FORMAL complaints about street cleaning have almost doubled since private company Kier took over the contract.
But the council is pleased with the £600,000 saving it has made.
A total of 21 complaints have been lodged since the contract started in June, compared to 12 in the same period last year.
Most of the increase has been in Walthamstow, with five formal complaints in 2007 shooting up to 14 this year.
The numbers could be the tip of the iceberg, as the council was not able to say how many people had made informal complaints by contacting Waltham Forest Direct or other council departments.
The Guardian has received a steady stream of grumbles about the service, with people bemoaning the loss of their local street sweeper and saying their roads were not being cleaned as frequently as before.
This week a pensioner from College Gardens, Chingford, who did not want to give her name, said she had seen only one street sweeper in eight weeks “I phone every day about it because I won’t live with it,“ she said. “For a few years it has been good, we had two lovely men. They did a lovely job but they got the sack because they were agency people.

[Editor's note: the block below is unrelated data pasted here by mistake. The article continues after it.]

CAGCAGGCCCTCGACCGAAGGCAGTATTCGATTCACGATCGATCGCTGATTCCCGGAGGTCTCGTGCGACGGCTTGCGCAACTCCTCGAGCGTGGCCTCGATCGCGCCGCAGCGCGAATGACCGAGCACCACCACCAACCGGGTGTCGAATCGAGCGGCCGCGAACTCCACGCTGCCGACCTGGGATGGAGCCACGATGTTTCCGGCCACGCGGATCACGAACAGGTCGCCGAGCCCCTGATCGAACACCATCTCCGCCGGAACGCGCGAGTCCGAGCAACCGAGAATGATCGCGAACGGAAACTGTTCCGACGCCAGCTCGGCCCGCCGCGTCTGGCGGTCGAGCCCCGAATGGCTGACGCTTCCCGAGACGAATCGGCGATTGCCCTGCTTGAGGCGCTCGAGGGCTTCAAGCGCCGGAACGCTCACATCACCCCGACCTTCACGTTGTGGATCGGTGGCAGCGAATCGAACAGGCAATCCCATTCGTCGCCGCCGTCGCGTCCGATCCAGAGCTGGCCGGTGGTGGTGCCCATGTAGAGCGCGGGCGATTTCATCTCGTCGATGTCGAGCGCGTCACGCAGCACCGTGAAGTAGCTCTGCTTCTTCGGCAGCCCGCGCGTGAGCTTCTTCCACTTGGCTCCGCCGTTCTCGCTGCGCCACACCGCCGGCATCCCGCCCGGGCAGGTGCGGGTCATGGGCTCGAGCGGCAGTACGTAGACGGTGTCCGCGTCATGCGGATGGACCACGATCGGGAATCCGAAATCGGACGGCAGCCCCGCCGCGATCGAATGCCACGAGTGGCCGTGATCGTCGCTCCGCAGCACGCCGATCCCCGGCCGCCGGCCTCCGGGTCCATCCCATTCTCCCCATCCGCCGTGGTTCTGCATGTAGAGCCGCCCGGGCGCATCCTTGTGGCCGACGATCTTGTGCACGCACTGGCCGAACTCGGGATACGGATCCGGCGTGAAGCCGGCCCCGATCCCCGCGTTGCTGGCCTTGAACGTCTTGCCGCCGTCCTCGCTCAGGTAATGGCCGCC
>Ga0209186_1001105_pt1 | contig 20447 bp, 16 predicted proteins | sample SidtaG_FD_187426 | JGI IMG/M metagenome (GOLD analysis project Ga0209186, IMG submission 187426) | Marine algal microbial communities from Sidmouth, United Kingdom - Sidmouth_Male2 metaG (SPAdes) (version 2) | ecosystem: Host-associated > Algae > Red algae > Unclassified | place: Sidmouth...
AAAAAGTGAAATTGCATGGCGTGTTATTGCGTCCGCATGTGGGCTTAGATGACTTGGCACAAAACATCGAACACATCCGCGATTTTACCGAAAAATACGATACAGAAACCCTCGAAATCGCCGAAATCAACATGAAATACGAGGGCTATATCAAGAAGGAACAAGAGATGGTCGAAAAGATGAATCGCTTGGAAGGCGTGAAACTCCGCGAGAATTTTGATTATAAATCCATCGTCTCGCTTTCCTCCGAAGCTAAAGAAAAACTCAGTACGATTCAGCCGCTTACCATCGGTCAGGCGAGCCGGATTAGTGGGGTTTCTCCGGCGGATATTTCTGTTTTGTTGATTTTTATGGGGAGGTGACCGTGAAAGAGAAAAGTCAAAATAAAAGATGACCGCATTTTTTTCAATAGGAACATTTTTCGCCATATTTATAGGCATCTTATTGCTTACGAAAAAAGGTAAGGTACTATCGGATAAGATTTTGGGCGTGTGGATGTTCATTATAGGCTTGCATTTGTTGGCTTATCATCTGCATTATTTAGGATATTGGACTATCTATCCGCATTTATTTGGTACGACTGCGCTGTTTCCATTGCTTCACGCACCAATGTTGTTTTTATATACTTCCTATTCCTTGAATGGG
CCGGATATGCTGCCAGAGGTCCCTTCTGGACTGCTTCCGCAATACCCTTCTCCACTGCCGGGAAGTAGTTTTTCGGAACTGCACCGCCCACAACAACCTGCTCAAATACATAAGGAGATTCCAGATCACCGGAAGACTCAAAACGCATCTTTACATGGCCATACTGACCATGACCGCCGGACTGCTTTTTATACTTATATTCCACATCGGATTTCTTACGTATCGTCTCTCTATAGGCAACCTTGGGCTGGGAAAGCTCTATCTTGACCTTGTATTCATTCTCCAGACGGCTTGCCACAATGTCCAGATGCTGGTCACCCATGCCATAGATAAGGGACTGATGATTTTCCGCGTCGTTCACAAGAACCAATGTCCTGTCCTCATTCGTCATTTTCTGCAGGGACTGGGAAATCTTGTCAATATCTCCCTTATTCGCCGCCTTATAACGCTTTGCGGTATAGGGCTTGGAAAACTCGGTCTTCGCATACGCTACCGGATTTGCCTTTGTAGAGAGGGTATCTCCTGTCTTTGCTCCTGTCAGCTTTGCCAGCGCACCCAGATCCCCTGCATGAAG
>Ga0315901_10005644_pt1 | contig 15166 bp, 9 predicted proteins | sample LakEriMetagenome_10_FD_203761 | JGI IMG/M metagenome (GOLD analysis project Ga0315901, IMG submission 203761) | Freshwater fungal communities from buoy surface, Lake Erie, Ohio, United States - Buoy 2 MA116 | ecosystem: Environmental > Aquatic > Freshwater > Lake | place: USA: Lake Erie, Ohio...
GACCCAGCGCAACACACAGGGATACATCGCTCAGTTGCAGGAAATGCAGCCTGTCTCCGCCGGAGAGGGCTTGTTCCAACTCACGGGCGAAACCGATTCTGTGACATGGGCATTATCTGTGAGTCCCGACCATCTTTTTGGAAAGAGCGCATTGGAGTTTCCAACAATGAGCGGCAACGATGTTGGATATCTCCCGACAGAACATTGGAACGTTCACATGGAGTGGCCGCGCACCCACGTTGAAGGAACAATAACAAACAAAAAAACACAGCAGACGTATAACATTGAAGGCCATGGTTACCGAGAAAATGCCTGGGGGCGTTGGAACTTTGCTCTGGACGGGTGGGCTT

“Now it’s getting really bad. I spoke to someone at Kier and she said they knew there was a problem with north Chingford but they didn’t have the funding for it.”
And unions are considering action against the company for cutting back overtime and sacking staff.
Waltham Forest Council has admitted there have been “teething troubles” but cabinet member for environment, Cllr Bob Belam, did not think Kier was to blame.
He said: "It is clear that in the lead up to the new contract street sweeping and grounds maintenance services were not as good as they should have been.
“Kier, since taking over the contract, have retrained our staff and have put on extra resources at night and at the weekend to deal with this problem.
“Roads are now getting cleaner and residents will start noticing the difference.”
Cllr Belam said it was important to keep the increase in complaints in context as fewer than one in 10,000 had complained.